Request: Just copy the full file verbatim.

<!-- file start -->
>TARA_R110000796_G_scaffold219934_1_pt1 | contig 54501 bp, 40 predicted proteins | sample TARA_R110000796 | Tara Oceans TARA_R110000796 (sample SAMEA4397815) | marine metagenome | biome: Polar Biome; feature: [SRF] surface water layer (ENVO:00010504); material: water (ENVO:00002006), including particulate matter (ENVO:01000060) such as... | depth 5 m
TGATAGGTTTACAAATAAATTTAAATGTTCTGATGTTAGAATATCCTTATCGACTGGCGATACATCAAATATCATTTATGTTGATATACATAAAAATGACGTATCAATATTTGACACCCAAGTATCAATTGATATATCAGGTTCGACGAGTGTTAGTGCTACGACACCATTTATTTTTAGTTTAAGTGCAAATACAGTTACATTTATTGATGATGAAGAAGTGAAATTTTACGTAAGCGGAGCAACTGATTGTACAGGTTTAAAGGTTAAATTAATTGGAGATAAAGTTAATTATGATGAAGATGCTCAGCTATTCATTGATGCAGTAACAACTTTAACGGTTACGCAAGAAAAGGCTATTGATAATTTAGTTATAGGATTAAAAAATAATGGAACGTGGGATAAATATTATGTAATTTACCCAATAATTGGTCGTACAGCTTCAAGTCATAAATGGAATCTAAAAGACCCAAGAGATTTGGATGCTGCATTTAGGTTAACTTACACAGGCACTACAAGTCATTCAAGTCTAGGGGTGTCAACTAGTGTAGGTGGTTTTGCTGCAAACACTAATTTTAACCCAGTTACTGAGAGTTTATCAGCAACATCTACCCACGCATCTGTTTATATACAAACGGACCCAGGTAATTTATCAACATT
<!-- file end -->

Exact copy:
>TARA_R110000796_G_scaffold219934_1_pt1 | contig 54501 bp, 40 predicted proteins | sample TARA_R110000796 | Tara Oceans TARA_R110000796 (sample SAMEA4397815) | marine metagenome | biome: Polar Biome; feature: [SRF] surface water layer (ENVO:00010504); material: water (ENVO:00002006), including particulate matter (ENVO:01000060) such as... | depth 5 m
TGATAGGTTTACAAATAAATTTAAATGTTCTGATGTTAGAATATCCTTATCGACTGGCGATACATCAAATATCATTTATGTTGATATACATAAAAATGACGTATCAATATTTGACACCCAAGTATCAATTGATATATCAGGTTCGACGAGTGTTAGTGCTACGACACCATTTATTTTTAGTTTAAGTGCAAATACAGTTACATTTATTGATGATGAAGAAGTGAAATTTTACGTAAGCGGAGCAACTGATTGTACAGGTTTAAAGGTTAAATTAATTGGAGATAAAGTTAATTATGATGAAGATGCTCAGCTATTCATTGATGCAGTAACAACTTTAACGGTTACGCAAGAAAAGGCTATTGATAATTTAGTTATAGGATTAAAAAATAATGGAACGTGGGATAAATATTATGTAATTTACCCAATAATTGGTCGTACAGCTTCAAGTCATAAATGGAATCTAAAAGACCCAAGAGATTTGGATGCTGCATTTAGGTTAACTTACACAGGCACTACAAGTCATTCAAGTCTAGGGGTGTCAACTAGTGTAGGTGGTTTTGCTGCAAACACTAATTTTAACCCAGTTACTGAGAGTTTATCAGCAACATCTACCCACGCATCTGTTTATATACAAACGGACCCAGGTAATTTATCAACATT